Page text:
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Committee welcomes progress in the polling industry but calls for ongoing vigilance

21 December 2020

The House of Lords Liaison Committee publishes its second follow-up report The politics of polling: an update.


This report examines the progress made by the British Polling Council in the implementation of the recommendations made by the Select Committee on Political Polling and Digital Media in its 2018 report The politics of polling. In the Liaison Committee’s report Review of House of Lords Investigative and Scrutiny Committees: towards a new thematic committee structure published in July 2019, the Committee recommended that the Liaison Committee (on a case by case basis) could hold follow-up evidence sessions on a former special inquiry committee’s recommendations, followed by the publication of a report. This is the second occasion on which this new procedure has been utilised.

Key points

The follow-up report welcomes progress the polling industry has made since 2017. It supports the increased focus on weighting by education level as a more accurate predictor of voting intention than social class.

The report also states that the US polls’ inaccuracy in this year’s Presidential election – where the final result was much closer than pre-vote voter intention polls had predicted - was disappointing after improvements had been made to the techniques pollsters used, including to take greater account of the education level of respondents. The report calls on the “British polling industry to consider in depth the implications of this failure for British polling.”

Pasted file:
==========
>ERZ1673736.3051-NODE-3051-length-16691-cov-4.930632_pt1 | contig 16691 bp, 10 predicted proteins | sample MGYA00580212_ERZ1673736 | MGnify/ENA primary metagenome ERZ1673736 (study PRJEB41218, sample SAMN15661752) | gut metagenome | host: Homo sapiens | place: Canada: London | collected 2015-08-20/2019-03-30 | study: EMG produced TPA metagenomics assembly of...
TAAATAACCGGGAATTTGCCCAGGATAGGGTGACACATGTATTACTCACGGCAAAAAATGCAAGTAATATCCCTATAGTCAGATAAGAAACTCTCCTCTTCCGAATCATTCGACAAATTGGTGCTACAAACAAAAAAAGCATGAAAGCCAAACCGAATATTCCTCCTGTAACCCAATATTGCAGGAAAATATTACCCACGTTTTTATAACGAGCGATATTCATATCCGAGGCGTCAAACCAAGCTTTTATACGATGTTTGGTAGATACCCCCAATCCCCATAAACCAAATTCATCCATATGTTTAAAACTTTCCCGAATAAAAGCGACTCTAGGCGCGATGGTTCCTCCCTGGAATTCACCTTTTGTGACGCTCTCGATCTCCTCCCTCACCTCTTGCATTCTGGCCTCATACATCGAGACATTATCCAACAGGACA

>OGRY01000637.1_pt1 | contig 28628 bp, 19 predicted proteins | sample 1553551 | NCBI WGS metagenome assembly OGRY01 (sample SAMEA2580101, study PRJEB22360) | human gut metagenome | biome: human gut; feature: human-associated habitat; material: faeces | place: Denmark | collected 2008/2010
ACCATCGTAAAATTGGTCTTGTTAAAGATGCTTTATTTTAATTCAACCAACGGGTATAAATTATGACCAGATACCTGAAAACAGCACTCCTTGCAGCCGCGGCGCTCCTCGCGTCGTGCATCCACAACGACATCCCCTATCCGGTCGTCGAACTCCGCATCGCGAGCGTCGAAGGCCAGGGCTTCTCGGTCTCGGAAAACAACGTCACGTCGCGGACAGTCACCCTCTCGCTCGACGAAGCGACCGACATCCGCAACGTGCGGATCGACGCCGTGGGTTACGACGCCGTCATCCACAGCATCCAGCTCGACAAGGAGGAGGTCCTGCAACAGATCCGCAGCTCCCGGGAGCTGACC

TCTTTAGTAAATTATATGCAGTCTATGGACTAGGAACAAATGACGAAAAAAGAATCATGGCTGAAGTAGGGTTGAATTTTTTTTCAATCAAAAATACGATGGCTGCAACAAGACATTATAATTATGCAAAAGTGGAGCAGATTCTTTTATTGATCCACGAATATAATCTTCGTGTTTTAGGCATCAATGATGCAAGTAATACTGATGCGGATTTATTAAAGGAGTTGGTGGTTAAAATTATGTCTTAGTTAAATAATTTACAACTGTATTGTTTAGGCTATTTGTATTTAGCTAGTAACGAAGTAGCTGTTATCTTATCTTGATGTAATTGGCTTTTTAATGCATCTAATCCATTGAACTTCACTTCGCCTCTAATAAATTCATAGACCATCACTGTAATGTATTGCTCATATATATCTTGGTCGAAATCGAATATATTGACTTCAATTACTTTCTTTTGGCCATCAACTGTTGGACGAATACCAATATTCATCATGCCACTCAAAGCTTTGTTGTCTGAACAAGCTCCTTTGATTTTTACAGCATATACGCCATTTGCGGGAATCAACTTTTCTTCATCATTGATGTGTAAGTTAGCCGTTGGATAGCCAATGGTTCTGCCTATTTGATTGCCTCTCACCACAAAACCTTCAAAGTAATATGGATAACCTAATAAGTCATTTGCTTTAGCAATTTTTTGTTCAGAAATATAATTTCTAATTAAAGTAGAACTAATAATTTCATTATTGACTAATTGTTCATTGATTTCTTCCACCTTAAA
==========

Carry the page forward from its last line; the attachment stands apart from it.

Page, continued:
The report also praises the British Polling Council and Market Research Council for work they have undertaken to produce guidance for journalists reporting on polls and their work with the National Council for the Training of Journalists to ensure journalism courses include the issue in their syllabus. 

Chair's comments

Lord Lispey, Former Chair of Political Polling and Digital Media Committee said:

“The poor performance of voter intention polls at this year’s Presidential election in the US show this is not the time for complacency in the polling industry.

“While we have seen improvement in the performance of opinion polls at the 2019 General Election it is important the British Polling Council keep a firm eye on ensuring polling companies are delivering best practice and adjusting to social changes such as the increasing importance of educational level, rather than traditional social class, as an indicator of voting behaviour.

“In the longer term the BPC should keep under review whether they should take on a clearer regulatory role in the operation of polling companies in the UK. Political opinion polls are important and their accuracy and impartiality shouldn’t be taken for granted.”

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